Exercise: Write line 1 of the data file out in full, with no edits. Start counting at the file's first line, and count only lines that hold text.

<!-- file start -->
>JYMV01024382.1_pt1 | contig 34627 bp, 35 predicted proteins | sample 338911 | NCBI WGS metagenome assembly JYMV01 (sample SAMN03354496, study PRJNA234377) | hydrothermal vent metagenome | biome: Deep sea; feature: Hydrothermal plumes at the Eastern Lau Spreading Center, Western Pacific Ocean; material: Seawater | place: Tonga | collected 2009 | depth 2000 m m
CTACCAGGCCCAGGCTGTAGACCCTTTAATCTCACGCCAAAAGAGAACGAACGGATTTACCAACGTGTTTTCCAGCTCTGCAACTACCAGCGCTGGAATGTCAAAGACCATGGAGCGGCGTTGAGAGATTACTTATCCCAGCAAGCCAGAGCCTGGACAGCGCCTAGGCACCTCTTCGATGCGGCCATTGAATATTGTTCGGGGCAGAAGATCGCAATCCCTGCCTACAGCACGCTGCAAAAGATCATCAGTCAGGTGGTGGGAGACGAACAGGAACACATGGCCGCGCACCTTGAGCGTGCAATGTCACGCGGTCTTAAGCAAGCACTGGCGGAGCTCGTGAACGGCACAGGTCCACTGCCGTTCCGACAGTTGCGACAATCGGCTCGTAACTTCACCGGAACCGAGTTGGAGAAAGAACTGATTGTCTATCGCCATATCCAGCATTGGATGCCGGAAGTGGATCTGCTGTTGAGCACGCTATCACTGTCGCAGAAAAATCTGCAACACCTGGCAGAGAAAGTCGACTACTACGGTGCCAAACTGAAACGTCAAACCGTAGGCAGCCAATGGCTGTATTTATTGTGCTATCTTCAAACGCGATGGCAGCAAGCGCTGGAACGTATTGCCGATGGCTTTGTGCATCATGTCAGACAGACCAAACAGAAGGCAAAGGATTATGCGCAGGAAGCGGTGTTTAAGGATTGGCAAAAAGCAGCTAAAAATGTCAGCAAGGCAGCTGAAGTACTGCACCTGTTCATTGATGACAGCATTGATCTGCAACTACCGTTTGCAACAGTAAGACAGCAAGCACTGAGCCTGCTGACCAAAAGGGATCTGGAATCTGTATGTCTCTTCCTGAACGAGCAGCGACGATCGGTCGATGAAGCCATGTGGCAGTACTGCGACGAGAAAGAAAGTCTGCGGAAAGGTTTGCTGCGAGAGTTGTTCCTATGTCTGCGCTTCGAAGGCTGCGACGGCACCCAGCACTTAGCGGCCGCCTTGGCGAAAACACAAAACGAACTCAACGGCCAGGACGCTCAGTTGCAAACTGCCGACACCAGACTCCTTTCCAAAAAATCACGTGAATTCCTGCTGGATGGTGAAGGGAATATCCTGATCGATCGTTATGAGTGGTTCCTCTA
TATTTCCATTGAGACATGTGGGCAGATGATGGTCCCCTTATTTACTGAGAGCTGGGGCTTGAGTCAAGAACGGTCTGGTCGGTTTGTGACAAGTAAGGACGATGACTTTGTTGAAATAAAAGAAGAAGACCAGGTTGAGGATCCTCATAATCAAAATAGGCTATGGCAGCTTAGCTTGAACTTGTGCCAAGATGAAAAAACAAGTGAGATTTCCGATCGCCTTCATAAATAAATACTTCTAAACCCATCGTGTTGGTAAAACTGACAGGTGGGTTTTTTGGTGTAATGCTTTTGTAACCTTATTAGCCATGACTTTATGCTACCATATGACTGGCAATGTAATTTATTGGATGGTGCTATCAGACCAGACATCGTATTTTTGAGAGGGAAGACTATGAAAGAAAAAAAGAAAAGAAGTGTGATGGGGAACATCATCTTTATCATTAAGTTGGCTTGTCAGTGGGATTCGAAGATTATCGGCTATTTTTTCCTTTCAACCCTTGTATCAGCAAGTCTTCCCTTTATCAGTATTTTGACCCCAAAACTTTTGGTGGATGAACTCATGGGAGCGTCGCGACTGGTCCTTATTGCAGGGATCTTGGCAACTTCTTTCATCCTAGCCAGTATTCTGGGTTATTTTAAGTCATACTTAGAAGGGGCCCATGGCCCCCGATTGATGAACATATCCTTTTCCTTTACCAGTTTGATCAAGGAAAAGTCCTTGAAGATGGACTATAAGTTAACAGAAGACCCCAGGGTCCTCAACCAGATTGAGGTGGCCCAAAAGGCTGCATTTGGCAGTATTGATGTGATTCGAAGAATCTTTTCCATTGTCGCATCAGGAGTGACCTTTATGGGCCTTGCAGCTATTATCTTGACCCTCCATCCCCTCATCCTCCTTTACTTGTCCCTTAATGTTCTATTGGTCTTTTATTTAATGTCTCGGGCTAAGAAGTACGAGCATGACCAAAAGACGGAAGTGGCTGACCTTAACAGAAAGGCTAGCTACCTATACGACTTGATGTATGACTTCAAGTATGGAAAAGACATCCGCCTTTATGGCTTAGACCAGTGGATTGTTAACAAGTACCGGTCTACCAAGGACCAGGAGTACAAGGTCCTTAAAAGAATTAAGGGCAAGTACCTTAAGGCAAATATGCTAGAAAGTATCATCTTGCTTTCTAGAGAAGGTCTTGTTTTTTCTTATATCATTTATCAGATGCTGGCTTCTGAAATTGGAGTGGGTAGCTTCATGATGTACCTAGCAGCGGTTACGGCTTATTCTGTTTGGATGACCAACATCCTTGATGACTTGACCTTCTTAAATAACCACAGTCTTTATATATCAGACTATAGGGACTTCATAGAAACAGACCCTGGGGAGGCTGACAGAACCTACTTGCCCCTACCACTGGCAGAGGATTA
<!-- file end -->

>JYMV01024382.1_pt1 | contig 34627 bp, 35 predicted proteins | sample 338911 | NCBI WGS metagenome assembly JYMV01 (sample SAMN03354496, study PRJNA234377) | hydrothermal vent metagenome | biome: Deep sea; feature: Hydrothermal plumes at the Eastern Lau Spreading Center, Western Pacific Ocean; material: Seawater | place: Tonga | collected 2009 | depth 2000 m m